Monday, June 23, 2008
Sandoval admitted that he used more than $4 million in fraudulent, inflated Medicaid reimbursements to acquire a Brooks County ranch, a McAllen office building, several sports cars, a motorcycle and high-end sport utility vehicles. He also used the ill-gotten Medicaid funds to cover mortgage payments and construction costs on his McAllen office building, which doubled as a rehabilitation center for children.
This defendant was sentenced to 10 years in prison for defrauding the taxpayers, Attorney General Abbott said. By lying about his qualifications and the services he rendered Medicaid patients, the defendant funded a luxurious lifestyle at taxpayers’ expense. The Office of the Attorney General will continue aggressively cracking down on waste, fraud and abuse in the Medicaid system.
Attorney General Abbott added, We are grateful to the Travis County District Attorney’s Office for their assistance with this case.
The Sandoval investigation and prosecution was a joint effort between Attorney General Abbott’s Medicaid Fraud Control Unit and the Travis County District Attorney’s Public Integrity Unit. Auditors with the Texas Health and Human Services Commission’s Office of Inspector General uncovered the defendant’s fraudulent Medicaid cost-report scheme.
Sandoval pleaded guilty to three separate charges, including misapplying Medicaid funds through his business; filing false, excessive cost reports with Medicaid for salary compensation; and falsely claiming college degrees from the University of Texas Pan American and St. Edwards University. According to investigators, Sandoval claimed two college degrees in order to illegally profit from a Medicaid provision entitling multiple degree-holders to higher reimbursement rates.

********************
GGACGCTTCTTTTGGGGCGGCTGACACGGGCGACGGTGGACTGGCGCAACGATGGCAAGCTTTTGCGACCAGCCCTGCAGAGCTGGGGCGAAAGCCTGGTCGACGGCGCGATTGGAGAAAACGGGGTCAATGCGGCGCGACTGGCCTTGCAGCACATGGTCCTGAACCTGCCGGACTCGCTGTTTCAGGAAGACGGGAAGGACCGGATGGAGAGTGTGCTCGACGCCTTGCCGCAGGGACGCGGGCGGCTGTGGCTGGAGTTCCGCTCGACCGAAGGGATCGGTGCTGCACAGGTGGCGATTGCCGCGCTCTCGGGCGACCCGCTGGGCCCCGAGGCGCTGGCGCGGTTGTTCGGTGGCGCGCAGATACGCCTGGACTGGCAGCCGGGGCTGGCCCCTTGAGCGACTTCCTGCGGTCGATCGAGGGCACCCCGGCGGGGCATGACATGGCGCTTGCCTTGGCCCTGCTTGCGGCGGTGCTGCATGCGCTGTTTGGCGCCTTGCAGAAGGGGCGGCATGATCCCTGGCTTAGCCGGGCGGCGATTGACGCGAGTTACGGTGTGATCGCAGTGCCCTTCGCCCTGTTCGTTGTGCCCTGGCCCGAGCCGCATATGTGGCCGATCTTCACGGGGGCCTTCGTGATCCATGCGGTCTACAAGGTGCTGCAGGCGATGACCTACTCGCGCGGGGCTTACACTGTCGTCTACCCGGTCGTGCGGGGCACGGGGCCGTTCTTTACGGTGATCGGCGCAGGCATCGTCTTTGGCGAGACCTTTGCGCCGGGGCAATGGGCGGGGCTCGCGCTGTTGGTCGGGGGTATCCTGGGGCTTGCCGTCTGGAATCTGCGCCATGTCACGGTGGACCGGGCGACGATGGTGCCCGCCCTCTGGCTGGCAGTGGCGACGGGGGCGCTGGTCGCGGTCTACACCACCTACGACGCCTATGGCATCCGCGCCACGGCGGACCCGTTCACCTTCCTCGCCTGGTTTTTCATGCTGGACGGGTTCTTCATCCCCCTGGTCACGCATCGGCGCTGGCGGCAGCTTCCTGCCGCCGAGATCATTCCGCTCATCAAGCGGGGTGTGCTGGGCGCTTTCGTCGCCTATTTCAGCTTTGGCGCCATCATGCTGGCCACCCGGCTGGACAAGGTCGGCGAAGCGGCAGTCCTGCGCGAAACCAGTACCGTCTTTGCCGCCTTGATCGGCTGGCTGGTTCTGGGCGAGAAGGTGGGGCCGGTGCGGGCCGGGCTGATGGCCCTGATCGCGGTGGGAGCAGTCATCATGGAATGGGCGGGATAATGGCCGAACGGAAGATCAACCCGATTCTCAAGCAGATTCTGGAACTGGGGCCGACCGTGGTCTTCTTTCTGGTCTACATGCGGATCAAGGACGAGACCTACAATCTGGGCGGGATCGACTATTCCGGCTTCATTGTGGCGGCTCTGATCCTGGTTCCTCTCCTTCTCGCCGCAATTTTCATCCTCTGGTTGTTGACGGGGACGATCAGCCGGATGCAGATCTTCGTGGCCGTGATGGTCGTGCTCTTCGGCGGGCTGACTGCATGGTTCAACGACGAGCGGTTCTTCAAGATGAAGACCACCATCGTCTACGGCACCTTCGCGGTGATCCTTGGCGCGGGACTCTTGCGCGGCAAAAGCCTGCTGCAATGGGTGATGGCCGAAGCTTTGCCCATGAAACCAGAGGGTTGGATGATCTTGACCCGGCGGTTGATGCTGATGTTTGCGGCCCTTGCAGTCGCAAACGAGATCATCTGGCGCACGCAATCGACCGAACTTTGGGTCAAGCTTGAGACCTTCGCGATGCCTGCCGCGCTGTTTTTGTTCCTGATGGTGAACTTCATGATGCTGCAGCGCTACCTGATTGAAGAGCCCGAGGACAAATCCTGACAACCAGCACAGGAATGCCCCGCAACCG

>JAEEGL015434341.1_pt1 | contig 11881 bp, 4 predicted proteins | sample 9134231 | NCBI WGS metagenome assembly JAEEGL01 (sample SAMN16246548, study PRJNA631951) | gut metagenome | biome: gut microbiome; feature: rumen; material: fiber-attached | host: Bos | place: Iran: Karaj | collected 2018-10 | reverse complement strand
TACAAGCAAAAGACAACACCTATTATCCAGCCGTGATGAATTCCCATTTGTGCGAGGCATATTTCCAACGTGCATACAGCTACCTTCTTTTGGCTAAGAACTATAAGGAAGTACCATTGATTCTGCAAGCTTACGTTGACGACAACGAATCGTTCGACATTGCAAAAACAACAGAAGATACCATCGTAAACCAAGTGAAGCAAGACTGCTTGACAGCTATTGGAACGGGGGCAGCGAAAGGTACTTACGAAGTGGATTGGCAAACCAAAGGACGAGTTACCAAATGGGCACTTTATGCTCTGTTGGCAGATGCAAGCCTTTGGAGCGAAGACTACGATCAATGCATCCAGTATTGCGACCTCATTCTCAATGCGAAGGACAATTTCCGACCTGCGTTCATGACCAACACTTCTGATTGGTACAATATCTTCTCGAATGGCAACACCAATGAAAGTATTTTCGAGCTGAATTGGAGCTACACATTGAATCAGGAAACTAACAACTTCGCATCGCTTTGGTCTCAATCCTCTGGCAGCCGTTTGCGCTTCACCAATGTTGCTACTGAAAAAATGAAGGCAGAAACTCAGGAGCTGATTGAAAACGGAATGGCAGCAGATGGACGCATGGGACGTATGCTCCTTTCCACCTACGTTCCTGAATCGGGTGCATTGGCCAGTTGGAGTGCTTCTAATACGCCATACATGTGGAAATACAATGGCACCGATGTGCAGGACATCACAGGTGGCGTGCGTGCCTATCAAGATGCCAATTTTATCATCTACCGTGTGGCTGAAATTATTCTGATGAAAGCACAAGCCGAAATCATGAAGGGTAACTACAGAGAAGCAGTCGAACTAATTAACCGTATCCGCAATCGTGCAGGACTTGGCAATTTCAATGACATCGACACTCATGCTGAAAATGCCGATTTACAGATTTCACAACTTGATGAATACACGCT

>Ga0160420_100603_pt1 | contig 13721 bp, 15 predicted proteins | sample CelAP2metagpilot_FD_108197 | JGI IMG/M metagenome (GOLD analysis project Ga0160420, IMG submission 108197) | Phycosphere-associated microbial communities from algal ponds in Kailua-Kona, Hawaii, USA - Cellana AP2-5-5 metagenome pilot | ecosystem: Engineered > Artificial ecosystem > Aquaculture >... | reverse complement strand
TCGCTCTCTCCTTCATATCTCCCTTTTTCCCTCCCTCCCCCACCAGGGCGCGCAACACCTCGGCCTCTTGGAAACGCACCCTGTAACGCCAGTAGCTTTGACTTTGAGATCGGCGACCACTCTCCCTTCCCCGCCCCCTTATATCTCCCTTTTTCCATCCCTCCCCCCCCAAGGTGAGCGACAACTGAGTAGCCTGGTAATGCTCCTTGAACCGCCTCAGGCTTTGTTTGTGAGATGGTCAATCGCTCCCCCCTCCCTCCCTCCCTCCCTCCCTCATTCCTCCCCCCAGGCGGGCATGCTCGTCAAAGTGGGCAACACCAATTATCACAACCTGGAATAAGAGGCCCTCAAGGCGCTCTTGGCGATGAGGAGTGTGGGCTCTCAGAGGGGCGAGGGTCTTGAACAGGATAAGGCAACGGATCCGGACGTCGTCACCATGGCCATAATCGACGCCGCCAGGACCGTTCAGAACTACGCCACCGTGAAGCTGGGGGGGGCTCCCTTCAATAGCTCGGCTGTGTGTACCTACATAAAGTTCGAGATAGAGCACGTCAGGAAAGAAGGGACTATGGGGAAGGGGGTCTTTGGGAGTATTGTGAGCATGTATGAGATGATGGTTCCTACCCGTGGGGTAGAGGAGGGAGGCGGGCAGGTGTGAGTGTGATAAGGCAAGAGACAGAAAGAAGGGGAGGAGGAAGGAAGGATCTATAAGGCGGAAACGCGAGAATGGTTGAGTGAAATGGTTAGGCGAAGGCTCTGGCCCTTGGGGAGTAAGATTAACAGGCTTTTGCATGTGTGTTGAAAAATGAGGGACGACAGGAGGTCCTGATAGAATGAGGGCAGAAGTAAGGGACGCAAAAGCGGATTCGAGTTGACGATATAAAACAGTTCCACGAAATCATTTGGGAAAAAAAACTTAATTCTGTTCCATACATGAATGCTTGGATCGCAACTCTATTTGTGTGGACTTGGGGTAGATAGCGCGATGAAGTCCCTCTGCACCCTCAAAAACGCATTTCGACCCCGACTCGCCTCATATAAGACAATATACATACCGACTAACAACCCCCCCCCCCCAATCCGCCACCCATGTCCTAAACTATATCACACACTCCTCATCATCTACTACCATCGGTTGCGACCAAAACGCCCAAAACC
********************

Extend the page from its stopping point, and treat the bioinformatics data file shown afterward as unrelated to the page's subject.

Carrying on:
In July 2004, the Just for Kids pediatric rehabilitation center filed for bankruptcy, despite having received more than $10 million annually from Medicaid payments. Shortly after Sandoval completed construction of the $3 million rehabilitation center, he filed for personal bankruptcy and sought bankruptcy protection for other businesses he controlled.
These businesses included Fishing Properties, which owned the building leased to Sandoval’s McAllen sporting goods enterprise, Rio Grande Outfitters. Sandoval also owned Genesis Pediatric Development, a real estate company that owned the Just for Kids rehabilitation office complex. Just for Kids, in turn, paid rent to Genesis and Sandoval. The defendant also profited from a Medicaid billing company that exclusively serviced Just for Kids, charging the organization 15 percent of its Medicaid-billed amounts for its billing service.
In 2006 alone, Texas spent more than $17 billion to fund its portion of the Medicaid program. To save taxpayer dollars and protect Texas seniors, Attorney General Abbott dramatically expanded the Medicaid Fraud Control Unit.
The unit has established field offices in Corpus Christi, Dallas, El Paso, Houston, Lubbock, McAllen, San Antonio and Tyler through authorization and funding from the 78th Legislature. It works with federal, state and local agencies across the state to identify and prosecute those who defraud the Medicaid program.
To obtain more information about the Attorney General’s efforts to fight Medicaid fraud, access the agency’s Web site at www.texasattorneygeneral.gov.